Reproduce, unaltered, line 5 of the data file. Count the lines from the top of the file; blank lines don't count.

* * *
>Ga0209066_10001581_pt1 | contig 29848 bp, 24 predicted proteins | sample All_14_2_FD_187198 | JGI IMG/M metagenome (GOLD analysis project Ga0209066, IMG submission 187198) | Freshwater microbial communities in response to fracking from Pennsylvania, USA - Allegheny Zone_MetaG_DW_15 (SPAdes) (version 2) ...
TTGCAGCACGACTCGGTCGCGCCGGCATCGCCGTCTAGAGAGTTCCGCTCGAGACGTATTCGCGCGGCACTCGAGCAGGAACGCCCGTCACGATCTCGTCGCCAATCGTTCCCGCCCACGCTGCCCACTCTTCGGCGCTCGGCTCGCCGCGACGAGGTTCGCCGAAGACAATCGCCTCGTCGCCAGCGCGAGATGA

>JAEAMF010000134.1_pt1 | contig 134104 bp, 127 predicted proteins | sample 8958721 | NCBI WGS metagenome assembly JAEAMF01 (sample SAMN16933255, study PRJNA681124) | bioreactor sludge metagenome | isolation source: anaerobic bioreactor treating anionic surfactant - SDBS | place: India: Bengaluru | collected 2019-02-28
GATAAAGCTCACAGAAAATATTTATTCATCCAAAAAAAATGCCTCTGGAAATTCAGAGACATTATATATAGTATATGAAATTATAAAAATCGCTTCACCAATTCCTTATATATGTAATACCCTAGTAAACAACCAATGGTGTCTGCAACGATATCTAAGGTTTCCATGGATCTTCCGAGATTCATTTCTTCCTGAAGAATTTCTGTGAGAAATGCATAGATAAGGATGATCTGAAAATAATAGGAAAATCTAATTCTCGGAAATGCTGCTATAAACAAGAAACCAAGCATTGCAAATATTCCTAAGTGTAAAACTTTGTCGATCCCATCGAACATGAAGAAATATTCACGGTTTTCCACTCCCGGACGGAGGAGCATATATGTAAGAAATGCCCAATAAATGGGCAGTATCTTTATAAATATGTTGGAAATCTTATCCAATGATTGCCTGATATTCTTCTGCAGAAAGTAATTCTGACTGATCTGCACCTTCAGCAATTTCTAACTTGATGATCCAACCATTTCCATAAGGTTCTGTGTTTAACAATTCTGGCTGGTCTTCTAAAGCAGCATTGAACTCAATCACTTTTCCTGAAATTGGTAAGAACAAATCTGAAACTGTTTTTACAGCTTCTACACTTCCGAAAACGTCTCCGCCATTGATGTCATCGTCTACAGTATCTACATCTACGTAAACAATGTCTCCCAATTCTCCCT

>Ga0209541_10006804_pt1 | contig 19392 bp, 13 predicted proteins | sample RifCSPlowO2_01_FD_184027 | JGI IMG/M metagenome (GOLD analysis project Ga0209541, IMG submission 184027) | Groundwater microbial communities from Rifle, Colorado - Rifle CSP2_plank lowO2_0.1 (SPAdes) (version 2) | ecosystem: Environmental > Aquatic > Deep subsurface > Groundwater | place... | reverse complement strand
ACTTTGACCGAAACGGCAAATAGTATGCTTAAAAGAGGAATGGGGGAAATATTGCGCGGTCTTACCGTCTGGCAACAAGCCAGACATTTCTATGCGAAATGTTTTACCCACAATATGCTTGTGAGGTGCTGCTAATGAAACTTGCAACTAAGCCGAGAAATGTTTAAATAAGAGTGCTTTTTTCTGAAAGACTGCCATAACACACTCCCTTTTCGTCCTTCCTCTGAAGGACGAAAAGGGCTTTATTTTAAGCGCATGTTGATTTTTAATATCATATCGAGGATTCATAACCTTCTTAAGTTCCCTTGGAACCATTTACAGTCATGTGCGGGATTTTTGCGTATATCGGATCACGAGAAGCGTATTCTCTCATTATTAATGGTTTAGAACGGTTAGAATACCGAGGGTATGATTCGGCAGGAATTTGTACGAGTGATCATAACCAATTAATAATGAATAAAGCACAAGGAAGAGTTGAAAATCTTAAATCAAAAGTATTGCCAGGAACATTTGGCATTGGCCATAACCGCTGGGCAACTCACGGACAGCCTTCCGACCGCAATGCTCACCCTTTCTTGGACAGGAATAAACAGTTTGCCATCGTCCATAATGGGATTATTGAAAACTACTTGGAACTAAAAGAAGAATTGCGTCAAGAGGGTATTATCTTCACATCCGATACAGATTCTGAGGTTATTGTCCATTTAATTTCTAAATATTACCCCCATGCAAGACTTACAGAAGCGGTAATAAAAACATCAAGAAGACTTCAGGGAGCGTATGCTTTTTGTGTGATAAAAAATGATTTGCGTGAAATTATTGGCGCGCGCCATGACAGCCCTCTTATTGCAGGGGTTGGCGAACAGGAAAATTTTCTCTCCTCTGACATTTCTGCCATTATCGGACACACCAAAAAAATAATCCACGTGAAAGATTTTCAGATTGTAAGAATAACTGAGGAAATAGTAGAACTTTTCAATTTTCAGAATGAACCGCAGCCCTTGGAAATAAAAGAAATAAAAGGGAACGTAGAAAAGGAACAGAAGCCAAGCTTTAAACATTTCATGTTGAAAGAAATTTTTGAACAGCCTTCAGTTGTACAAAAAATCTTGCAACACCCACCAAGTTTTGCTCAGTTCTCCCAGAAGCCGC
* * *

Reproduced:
>Ga0209541_10006804_pt1 | contig 19392 bp, 13 predicted proteins | sample RifCSPlowO2_01_FD_184027 | JGI IMG/M metagenome (GOLD analysis project Ga0209541, IMG submission 184027) | Groundwater microbial communities from Rifle, Colorado - Rifle CSP2_plank lowO2_0.1 (SPAdes) (version 2) | ecosystem: Environmental > Aquatic > Deep subsurface > Groundwater | place... | reverse complement strand